That said, there are cases (at least one I know of in the Adirondacks) where people have crossed posted private property or gone up a river, one has died from drowning and then the family of the dead guy has sued the property owner for not denying access.

    Sometimes you can’t win.

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  2. bob says:

    I think I don’t know what “navigable” vs “non-navigable” means.

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  3. Bret4207 says:

    It seems to me if a portage is necessary then the “navigable” defense is gone. Same with the recent post on Ausable Chasm and the fact you can’t navigate upstream. Once you stepped foot on the ground you were trespassing.

    In my mind this is a certain group trampling on the rights of the land owner by using the law in a way not intended. There can always be arguments made to use the law to allow further trampling of the individuals rights. That doens’t mean what’s done is right. And then there’s the whole motorized/non-motorized issue. I have a feeling that had you encountered a motor boat back in the “wilderness” you’d be distressed over it Brian. And yet they are just “navigating” too.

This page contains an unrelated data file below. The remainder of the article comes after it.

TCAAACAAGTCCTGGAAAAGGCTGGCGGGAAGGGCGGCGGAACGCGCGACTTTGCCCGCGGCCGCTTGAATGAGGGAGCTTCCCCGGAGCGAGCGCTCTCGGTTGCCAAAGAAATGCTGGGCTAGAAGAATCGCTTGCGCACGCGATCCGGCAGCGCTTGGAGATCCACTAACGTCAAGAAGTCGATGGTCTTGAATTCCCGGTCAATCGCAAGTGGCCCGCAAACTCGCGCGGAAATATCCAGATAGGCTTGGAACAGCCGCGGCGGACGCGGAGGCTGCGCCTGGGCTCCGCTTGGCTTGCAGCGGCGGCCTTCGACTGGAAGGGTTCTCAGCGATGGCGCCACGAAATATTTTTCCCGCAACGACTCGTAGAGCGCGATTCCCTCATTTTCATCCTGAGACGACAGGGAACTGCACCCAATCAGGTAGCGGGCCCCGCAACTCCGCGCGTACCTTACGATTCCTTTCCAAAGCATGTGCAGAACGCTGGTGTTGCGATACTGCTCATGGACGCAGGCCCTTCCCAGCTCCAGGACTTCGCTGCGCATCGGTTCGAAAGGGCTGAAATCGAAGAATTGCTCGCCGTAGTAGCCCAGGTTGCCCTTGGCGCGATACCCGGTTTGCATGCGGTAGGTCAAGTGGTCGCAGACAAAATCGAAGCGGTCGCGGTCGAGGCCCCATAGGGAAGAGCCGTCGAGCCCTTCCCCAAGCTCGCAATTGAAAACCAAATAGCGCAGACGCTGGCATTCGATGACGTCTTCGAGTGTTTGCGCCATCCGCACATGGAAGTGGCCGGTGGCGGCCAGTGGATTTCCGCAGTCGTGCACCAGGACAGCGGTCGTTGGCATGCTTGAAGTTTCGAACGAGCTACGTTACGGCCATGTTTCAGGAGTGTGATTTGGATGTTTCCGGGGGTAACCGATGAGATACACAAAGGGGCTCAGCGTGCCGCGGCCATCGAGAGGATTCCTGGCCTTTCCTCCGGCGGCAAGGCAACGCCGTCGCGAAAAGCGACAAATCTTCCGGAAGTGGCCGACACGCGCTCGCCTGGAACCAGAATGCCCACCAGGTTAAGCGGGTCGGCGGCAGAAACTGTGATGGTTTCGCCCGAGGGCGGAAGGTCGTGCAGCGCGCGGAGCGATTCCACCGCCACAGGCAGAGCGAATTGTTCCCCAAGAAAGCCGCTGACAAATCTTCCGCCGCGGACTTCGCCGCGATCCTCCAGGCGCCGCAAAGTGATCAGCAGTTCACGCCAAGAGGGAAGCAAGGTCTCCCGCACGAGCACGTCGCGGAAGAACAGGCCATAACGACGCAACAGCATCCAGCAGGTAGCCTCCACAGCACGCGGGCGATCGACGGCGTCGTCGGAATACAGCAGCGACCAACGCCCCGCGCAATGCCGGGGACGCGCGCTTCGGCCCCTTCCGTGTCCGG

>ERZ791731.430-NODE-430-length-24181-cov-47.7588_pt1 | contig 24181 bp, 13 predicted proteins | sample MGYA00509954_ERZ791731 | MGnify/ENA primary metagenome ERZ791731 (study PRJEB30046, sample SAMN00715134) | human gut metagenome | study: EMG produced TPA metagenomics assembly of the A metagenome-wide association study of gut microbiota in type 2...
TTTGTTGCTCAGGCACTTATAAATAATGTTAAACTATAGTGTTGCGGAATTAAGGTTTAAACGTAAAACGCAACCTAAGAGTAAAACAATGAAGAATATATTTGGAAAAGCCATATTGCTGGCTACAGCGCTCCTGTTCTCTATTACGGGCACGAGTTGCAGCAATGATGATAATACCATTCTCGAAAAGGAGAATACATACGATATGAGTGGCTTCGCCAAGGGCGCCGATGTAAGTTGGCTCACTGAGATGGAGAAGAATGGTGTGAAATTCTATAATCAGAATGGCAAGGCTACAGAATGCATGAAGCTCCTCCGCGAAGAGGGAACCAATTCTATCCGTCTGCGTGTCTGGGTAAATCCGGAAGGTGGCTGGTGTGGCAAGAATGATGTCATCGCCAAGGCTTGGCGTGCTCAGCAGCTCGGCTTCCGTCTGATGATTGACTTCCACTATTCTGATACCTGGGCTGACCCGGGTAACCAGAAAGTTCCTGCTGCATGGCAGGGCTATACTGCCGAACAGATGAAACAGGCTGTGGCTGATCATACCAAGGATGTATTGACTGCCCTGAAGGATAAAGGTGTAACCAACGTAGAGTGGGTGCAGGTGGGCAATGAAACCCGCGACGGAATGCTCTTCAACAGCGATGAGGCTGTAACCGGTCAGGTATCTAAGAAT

Where do we draw the line?

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  4. knuckleheadedliberal says:

    And don’t think we haven’t noticed that this is just another excuse for you to go out and play but call it “work.”

    What is next? “Swimming on a hot day, right or wrong?”

    Okay, but seriously, traveling is probably the most basic right from which all others derive. Consider a woman in Afghanistan who is trapped in her home. What good is a right to free speech for her? Not being able to move freely from one place to another is a form of arrest.

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  5. PNElba says: